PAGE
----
Compositional Balance in Writing

Work is progressing on the cover for Highfields Volume One, albeit at a slow pace which is necessitated by my having to re-acquaint myself with the art of oil painting and learning to use a complex art program at the same time.

That and the fact that the stylus tablet and the computer are displaying a tendency toward a hostile relationship based on USB non-recognition that is giving me some wasted hours. They’re as bad as my two teenage daughters.

However, this blog is about writing, not art, so this post is about a cross-over concept I found myself contemplating today.

When embarking on a painting, the first step is to nail down the composition of the piece; getting the proportions and balance set, deciding on the tonality of the colors and light to be utilized and layering the components into a correct perspective viewpoint.

It struck me how similar this is to setting out a written project; there are a number of parallels that we, as writers, do well to consider.

True, some of the terminology may be at variance with the art world, but overall composition remains something that is critical in the preparatory stages of any written piece, is it not?

Leonardo Da Vinci was a master at the art of composition; his works drawing the viewer into the piece, causing the eye to ponder the magical proportions and expressions made possible by his fascination with the physical construction of nature as well as the depths of complex mathematics.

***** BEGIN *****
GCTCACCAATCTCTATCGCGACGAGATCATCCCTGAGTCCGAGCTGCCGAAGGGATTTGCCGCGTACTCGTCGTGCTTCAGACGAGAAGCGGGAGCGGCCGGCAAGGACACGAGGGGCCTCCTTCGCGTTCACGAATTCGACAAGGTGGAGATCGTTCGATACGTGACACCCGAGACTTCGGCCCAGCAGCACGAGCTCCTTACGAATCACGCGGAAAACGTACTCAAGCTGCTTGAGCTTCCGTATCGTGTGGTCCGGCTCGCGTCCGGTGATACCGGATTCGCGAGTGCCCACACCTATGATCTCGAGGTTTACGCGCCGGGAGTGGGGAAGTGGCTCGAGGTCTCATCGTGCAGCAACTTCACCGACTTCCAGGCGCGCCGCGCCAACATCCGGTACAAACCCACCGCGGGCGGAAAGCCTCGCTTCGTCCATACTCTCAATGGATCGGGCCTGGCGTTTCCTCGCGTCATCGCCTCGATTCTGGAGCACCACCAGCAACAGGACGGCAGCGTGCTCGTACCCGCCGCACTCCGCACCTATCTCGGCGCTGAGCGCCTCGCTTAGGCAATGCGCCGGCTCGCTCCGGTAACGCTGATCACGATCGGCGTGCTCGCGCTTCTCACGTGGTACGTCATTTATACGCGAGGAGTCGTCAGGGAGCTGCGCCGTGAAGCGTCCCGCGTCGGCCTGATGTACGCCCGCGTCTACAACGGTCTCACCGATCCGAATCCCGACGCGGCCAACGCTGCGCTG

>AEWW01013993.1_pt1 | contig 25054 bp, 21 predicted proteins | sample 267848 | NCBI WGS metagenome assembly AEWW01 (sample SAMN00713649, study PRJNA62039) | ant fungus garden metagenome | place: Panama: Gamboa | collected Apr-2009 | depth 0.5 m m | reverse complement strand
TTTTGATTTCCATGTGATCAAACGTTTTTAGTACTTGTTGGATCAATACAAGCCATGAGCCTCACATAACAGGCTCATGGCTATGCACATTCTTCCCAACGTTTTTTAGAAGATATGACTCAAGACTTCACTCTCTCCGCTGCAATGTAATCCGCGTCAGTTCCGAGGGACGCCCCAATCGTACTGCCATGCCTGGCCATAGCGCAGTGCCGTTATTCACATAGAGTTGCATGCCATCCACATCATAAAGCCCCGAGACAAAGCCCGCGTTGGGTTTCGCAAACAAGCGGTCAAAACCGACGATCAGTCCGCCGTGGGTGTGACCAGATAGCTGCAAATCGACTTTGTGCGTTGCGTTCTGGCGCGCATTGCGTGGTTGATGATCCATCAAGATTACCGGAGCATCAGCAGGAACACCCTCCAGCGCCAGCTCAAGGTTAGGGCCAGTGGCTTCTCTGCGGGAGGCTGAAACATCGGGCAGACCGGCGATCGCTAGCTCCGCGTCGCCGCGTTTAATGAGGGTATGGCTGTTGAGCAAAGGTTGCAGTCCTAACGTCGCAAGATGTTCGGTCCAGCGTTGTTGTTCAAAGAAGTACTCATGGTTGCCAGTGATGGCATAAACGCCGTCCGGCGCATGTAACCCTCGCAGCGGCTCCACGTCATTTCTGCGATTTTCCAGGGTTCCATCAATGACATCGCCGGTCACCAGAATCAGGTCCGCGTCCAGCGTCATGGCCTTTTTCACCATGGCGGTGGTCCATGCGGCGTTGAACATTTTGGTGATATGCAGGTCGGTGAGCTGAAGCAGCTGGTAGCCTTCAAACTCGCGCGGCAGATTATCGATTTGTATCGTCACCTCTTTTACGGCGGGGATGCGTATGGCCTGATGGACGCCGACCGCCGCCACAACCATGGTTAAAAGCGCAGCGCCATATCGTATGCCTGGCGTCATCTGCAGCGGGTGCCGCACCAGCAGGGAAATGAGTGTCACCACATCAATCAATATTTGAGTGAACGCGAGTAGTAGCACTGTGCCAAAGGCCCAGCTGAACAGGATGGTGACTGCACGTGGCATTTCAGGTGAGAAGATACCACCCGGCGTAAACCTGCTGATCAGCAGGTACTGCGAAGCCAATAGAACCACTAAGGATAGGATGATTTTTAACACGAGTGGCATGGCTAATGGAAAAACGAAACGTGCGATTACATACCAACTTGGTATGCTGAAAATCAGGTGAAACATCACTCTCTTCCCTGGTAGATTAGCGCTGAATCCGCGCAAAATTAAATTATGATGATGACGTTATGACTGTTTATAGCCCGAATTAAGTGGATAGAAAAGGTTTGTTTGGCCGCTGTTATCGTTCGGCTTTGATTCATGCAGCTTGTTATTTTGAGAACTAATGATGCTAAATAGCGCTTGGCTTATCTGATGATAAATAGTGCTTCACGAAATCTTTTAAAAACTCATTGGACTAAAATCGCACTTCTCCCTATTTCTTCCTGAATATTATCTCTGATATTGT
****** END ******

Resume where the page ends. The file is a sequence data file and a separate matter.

The most famous of these, Mona Lisa’s smile, is a classic example of this technique.

So it is with writers; the very best are able to capture the reader’s mind and imagination by portraying the story in a way that is faintly undefinable, but very real.

Being a fan of 18th and 19th century naval novels myself, the writer who first comes to my mind is the sadly departed Patrick O’Brian.

The Aubrey-Maturin series, as it is now known, is a captivating twenty book series (with a twenty first book part completed) that O’Brian gifted to the world over a thirty year period beginning in 1970.

When reflecting upon the art of fictional composition, it is hard to ignore O’Brian’s mastery of the concept. Although writing a successful twenty book series without becoming formulaic would be impossible, the structure of the individual books still remains complex and deep, and the emergent formulaic construction of the last few books (unavoidable, to my mind) is of no consequence to the readers continued enjoyment.

This, then, is where composition becomes more of a challenge than writing a stand alone work and moving on to something different would be.

We know that a book must have several levels of arcing within it; the main plot, sub-plots, mini arcs, and so on. Imagine, though, the level of planning and depth to carry a series for twenty novels without losing the reader’s interest.

The key, I believe, lies in the development of not just characters, but their relationships with one another. Particularly difficult is the depiction of relationships in ages past; not too much of a trial for myself with 1969, but very much so for those who delve into many centuries past.

The American film industry is almost criminal in its injection of modern-day speech and values into the minds of populations past and I believe society as a whole is  so much the poorer for it.